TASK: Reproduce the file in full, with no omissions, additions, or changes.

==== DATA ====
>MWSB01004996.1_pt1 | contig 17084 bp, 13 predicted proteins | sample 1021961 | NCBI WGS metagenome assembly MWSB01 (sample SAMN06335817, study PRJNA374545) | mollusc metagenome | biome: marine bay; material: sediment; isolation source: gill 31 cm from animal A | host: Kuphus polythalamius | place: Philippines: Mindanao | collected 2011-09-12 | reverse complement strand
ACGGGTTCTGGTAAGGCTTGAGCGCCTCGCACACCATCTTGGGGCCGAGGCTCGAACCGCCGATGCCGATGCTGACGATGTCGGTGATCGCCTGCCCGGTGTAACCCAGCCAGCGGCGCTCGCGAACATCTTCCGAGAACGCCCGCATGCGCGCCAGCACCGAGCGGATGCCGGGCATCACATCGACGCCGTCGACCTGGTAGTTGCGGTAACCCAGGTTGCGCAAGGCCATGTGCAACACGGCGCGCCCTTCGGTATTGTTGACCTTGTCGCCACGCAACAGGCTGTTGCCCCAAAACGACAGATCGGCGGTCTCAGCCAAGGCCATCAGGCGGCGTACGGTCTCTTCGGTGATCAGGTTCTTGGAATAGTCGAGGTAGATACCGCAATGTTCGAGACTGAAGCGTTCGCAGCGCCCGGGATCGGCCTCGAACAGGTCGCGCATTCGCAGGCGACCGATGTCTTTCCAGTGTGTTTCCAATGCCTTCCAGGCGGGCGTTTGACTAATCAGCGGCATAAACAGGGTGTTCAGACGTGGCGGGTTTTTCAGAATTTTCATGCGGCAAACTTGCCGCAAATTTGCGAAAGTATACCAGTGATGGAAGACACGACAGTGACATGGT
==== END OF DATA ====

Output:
>MWSB01004996.1_pt1 | contig 17084 bp, 13 predicted proteins | sample 1021961 | NCBI WGS metagenome assembly MWSB01 (sample SAMN06335817, study PRJNA374545) | mollusc metagenome | biome: marine bay; material: sediment; isolation source: gill 31 cm from animal A | host: Kuphus polythalamius | place: Philippines: Mindanao | collected 2011-09-12 | reverse complement strand
ACGGGTTCTGGTAAGGCTTGAGCGCCTCGCACACCATCTTGGGGCCGAGGCTCGAACCGCCGATGCCGATGCTGACGATGTCGGTGATCGCCTGCCCGGTGTAACCCAGCCAGCGGCGCTCGCGAACATCTTCCGAGAACGCCCGCATGCGCGCCAGCACCGAGCGGATGCCGGGCATCACATCGACGCCGTCGACCTGGTAGTTGCGGTAACCCAGGTTGCGCAAGGCCATGTGCAACACGGCGCGCCCTTCGGTATTGTTGACCTTGTCGCCACGCAACAGGCTGTTGCCCCAAAACGACAGATCGGCGGTCTCAGCCAAGGCCATCAGGCGGCGTACGGTCTCTTCGGTGATCAGGTTCTTGGAATAGTCGAGGTAGATACCGCAATGTTCGAGACTGAAGCGTTCGCAGCGCCCGGGATCGGCCTCGAACAGGTCGCGCATTCGCAGGCGACCGATGTCTTTCCAGTGTGTTTCCAATGCCTTCCAGGCGGGCGTTTGACTAATCAGCGGCATAAACAGGGTGTTCAGACGTGGCGGGTTTTTCAGAATTTTCATGCGGCAAACTTGCCGCAAATTTGCGAAAGTATACCAGTGATGGAAGACACGACAGTGACATGGT